Window boxes filled with vibrant flowers are a welcome sign of spring. But when it rains, the soil in them often spatters, dirtying windows and sills. To prevent the muddy splashes, spread river stones (available at garden centers) in a layer over the tops of the flower beds. The stones will act as a barrier while keeping the soil moist for the blooming plants.
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A pair of canvas bags -- one for laundry, the other for dry cleaning -- eliminates sorting later and makes for easy transport. Clear luggage tags on each indicate the appropriate cleaning method. You can also insert your contact information to streamline drop-offs at the cleaner.
SourceMartha Stewart Living, January 2009
To avoid tracking in sand or soil after a day at the beach or working in the garden, set up a rinsing station just outside your door or at another convenient location. A teak bath mat provides slip-free footing and good drainage. The steady stream from an ordinary watering can cleans every unwanted speck from your feet and flip-flops or waterproof garden shoes.
SourceMartha Stewart Living, June 2009
The garden is just a slightly tamed wilderness with hazards all its own: It harbors insects that bite, thorns that scratch, and other potential nuisances that may require simple first aid. This basic kit includes alcohol for cleaning wounds, first-aid ointment, cotton balls, bandages, tweezers for thorns and splinters, insect repellent with sunscreen, and, finally, hand salve to soothe and soften your dry skin at the end of the day.
SourceMartha Stewart Living, May 2000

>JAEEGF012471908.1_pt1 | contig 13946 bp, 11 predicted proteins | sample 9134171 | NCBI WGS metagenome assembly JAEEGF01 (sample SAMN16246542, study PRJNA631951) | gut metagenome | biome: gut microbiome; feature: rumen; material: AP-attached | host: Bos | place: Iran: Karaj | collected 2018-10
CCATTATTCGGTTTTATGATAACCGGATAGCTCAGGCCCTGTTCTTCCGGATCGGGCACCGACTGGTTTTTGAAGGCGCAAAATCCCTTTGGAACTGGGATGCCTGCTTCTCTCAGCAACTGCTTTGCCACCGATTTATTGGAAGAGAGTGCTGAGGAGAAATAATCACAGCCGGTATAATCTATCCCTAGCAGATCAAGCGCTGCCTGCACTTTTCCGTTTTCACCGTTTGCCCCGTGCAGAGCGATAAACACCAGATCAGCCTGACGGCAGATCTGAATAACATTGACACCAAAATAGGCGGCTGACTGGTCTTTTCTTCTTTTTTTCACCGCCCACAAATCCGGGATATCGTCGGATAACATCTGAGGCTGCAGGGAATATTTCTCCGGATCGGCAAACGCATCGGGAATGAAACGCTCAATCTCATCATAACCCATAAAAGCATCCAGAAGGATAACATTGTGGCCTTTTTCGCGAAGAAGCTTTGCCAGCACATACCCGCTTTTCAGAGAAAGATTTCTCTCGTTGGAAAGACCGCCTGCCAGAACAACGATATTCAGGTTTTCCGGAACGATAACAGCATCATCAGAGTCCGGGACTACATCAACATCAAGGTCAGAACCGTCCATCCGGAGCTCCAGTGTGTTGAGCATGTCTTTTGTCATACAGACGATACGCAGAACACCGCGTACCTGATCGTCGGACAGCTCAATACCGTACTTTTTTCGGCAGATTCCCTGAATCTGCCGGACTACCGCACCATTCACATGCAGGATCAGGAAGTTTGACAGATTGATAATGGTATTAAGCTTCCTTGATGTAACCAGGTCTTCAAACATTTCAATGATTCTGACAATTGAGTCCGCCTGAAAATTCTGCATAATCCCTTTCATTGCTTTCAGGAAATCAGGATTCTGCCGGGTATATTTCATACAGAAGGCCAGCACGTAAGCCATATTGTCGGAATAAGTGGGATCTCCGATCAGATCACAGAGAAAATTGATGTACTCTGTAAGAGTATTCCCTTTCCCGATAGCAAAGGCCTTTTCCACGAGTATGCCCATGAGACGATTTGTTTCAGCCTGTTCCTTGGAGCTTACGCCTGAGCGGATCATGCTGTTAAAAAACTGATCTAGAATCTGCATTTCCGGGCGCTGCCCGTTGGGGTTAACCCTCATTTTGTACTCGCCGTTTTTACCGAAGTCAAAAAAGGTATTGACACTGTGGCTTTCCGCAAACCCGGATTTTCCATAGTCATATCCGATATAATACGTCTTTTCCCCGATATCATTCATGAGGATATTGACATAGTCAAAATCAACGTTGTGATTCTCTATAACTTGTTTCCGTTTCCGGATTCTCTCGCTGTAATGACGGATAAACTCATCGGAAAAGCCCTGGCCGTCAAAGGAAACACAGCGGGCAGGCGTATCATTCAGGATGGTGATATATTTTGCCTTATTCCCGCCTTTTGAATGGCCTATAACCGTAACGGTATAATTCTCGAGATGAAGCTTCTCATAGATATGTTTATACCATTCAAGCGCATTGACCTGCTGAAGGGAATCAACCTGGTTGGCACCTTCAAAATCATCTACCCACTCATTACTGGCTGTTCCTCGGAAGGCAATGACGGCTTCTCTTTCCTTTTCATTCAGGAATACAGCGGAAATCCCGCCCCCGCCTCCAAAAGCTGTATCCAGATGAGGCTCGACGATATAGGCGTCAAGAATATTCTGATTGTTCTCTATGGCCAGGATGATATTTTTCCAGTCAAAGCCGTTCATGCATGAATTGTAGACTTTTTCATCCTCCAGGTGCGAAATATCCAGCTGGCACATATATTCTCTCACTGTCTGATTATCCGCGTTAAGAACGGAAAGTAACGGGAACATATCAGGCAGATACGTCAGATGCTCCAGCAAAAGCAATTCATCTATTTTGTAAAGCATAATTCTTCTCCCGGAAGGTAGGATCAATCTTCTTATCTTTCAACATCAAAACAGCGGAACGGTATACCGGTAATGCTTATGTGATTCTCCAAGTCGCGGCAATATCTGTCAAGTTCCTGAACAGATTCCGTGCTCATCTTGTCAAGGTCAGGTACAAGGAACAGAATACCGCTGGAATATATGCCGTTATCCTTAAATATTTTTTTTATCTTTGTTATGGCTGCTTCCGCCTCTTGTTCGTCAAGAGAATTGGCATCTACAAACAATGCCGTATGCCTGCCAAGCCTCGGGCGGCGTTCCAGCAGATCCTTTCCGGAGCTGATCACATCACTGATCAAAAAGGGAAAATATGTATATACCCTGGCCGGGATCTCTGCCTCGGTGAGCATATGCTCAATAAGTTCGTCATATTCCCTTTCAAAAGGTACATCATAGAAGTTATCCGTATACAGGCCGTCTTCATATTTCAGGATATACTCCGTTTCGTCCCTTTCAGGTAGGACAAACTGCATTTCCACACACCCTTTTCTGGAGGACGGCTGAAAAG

Gutter strainers -- the wire cages that filter leaves and debris washed off the roof -- also make great orchid pots, providing the plants with excellent aeration and drainage.
Buy an inexpensive copper strainer at a hardware store. Using a pair of light pliers, bend the spindly legs of the strainer into decorative loops around the top (the loops also offer a way to hang the orchid if you like). Soak sphagnum moss (available at garden centers) in water, pack into the strainer, and then put in the orchid. Pack with more moss for a snug fit, and give it a hearty watering in the sink. Let the moss drain completely before placing the plant in a bowl.
SourceMartha Stewart Living, November 2008
Keep newspaper "logs" on hand and you'll always have kindling. To make rolling easier, wet newspaper, one section at a time, under a faucet. Spread the section on a flat surface. (Use a garbage bag to protect the surface from ink.) Tightly roll the paper into a log, and secure with twine. Prop the tube against a wall (protect it, too); let dry overnight.
SourceMartha Stewart Living, February 2008
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